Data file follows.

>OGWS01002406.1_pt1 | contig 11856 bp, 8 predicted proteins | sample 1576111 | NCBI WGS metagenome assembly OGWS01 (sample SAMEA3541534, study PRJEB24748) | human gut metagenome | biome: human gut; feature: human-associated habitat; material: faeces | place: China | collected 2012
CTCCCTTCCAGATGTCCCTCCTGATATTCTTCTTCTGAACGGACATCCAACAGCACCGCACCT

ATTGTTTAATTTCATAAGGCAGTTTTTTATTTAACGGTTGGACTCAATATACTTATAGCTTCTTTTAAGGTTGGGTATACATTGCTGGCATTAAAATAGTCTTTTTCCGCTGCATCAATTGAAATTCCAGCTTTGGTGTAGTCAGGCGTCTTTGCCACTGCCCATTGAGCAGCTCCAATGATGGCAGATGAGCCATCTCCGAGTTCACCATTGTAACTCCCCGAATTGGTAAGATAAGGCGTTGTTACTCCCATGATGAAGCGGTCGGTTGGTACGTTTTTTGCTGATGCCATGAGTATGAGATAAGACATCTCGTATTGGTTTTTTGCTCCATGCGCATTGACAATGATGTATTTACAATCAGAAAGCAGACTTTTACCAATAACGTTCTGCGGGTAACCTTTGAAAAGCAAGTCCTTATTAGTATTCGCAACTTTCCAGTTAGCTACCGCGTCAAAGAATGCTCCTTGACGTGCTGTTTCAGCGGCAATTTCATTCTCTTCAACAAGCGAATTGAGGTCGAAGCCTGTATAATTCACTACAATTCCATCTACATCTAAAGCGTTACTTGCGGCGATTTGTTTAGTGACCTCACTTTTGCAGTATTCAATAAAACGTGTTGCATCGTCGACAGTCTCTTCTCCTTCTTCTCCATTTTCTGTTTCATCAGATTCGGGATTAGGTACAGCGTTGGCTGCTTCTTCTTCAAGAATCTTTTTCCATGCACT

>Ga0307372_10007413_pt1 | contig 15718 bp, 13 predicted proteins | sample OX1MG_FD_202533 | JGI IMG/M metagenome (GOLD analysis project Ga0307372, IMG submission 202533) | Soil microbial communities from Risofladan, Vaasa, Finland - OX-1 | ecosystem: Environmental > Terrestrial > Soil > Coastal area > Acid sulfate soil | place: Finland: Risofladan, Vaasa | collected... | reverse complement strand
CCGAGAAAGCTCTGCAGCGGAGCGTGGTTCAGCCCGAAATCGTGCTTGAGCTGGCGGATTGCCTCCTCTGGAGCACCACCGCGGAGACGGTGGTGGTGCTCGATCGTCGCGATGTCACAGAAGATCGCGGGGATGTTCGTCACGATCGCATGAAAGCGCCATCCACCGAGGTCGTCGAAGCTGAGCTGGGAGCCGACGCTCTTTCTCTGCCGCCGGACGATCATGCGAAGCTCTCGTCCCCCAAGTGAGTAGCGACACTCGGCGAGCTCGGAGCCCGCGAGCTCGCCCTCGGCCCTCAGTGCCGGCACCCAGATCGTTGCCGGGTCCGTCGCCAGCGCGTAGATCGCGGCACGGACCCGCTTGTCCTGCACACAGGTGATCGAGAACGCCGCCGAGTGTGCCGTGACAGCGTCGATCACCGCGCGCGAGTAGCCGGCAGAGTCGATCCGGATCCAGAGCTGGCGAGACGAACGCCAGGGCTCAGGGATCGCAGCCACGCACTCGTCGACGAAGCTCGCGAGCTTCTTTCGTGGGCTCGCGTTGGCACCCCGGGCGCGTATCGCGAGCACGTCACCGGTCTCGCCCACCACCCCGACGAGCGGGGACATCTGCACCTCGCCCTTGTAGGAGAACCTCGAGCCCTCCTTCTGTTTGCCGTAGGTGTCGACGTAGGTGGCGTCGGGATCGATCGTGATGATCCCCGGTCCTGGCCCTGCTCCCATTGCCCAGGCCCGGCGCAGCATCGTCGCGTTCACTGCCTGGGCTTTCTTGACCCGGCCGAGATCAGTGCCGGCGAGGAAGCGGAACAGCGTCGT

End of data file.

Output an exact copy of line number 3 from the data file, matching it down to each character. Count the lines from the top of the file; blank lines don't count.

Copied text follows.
ATTGTTTAATTTCATAAGGCAGTTTTTTATTTAACGGTTGGACTCAATATACTTATAGCTTCTTTTAAGGTTGGGTATACATTGCTGGCATTAAAATAGTCTTTTTCCGCTGCATCAATTGAAATTCCAGCTTTGGTGTAGTCAGGCGTCTTTGCCACTGCCCATTGAGCAGCTCCAATGATGGCAGATGAGCCATCTCCGAGTTCACCATTGTAACTCCCCGAATTGGTAAGATAAGGCGTTGTTACTCCCATGATGAAGCGGTCGGTTGGTACGTTTTTTGCTGATGCCATGAGTATGAGATAAGACATCTCGTATTGGTTTTTTGCTCCATGCGCATTGACAATGATGTATTTACAATCAGAAAGCAGACTTTTACCAATAACGTTCTGCGGGTAACCTTTGAAAAGCAAGTCCTTATTAGTATTCGCAACTTTCCAGTTAGCTACCGCGTCAAAGAATGCTCCTTGACGTGCTGTTTCAGCGGCAATTTCATTCTCTTCAACAAGCGAATTGAGGTCGAAGCCTGTATAATTCACTACAATTCCATCTACATCTAAAGCGTTACTTGCGGCGATTTGTTTAGTGACCTCACTTTTGCAGTATTCAATAAAACGTGTTGCATCGTCGACAGTCTCTTCTCCTTCTTCTCCATTTTCTGTTTCATCAGATTCGGGATTAGGTACAGCGTTGGCTGCTTCTTCTTCAAGAATCTTTTTCCATGCACT